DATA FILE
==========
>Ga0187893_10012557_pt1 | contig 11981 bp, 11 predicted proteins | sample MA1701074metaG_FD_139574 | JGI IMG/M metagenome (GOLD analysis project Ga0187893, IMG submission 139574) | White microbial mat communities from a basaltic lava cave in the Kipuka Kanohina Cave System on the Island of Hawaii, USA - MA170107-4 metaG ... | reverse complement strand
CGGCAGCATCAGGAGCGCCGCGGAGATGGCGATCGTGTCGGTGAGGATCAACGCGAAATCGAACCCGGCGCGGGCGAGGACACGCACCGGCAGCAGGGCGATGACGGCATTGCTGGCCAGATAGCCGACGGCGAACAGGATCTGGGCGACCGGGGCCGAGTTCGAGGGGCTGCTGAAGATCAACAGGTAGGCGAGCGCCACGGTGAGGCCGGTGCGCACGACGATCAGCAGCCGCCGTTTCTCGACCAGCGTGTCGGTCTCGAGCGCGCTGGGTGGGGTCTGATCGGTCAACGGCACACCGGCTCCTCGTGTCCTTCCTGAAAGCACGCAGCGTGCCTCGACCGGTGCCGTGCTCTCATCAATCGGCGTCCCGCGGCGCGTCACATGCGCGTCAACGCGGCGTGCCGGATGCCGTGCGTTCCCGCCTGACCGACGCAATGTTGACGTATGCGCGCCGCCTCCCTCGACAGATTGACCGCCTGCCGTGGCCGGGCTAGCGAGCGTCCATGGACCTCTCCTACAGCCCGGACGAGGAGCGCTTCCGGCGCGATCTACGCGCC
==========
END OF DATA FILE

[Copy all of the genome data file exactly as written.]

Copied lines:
>Ga0187893_10012557_pt1 | contig 11981 bp, 11 predicted proteins | sample MA1701074metaG_FD_139574 | JGI IMG/M metagenome (GOLD analysis project Ga0187893, IMG submission 139574) | White microbial mat communities from a basaltic lava cave in the Kipuka Kanohina Cave System on the Island of Hawaii, USA - MA170107-4 metaG ... | reverse complement strand
CGGCAGCATCAGGAGCGCCGCGGAGATGGCGATCGTGTCGGTGAGGATCAACGCGAAATCGAACCCGGCGCGGGCGAGGACACGCACCGGCAGCAGGGCGATGACGGCATTGCTGGCCAGATAGCCGACGGCGAACAGGATCTGGGCGACCGGGGCCGAGTTCGAGGGGCTGCTGAAGATCAACAGGTAGGCGAGCGCCACGGTGAGGCCGGTGCGCACGACGATCAGCAGCCGCCGTTTCTCGACCAGCGTGTCGGTCTCGAGCGCGCTGGGTGGGGTCTGATCGGTCAACGGCACACCGGCTCCTCGTGTCCTTCCTGAAAGCACGCAGCGTGCCTCGACCGGTGCCGTGCTCTCATCAATCGGCGTCCCGCGGCGCGTCACATGCGCGTCAACGCGGCGTGCCGGATGCCGTGCGTTCCCGCCTGACCGACGCAATGTTGACGTATGCGCGCCGCCTCCCTCGACAGATTGACCGCCTGCCGTGGCCGGGCTAGCGAGCGTCCATGGACCTCTCCTACAGCCCGGACGAGGAGCGCTTCCGGCGCGATCTACGCGCC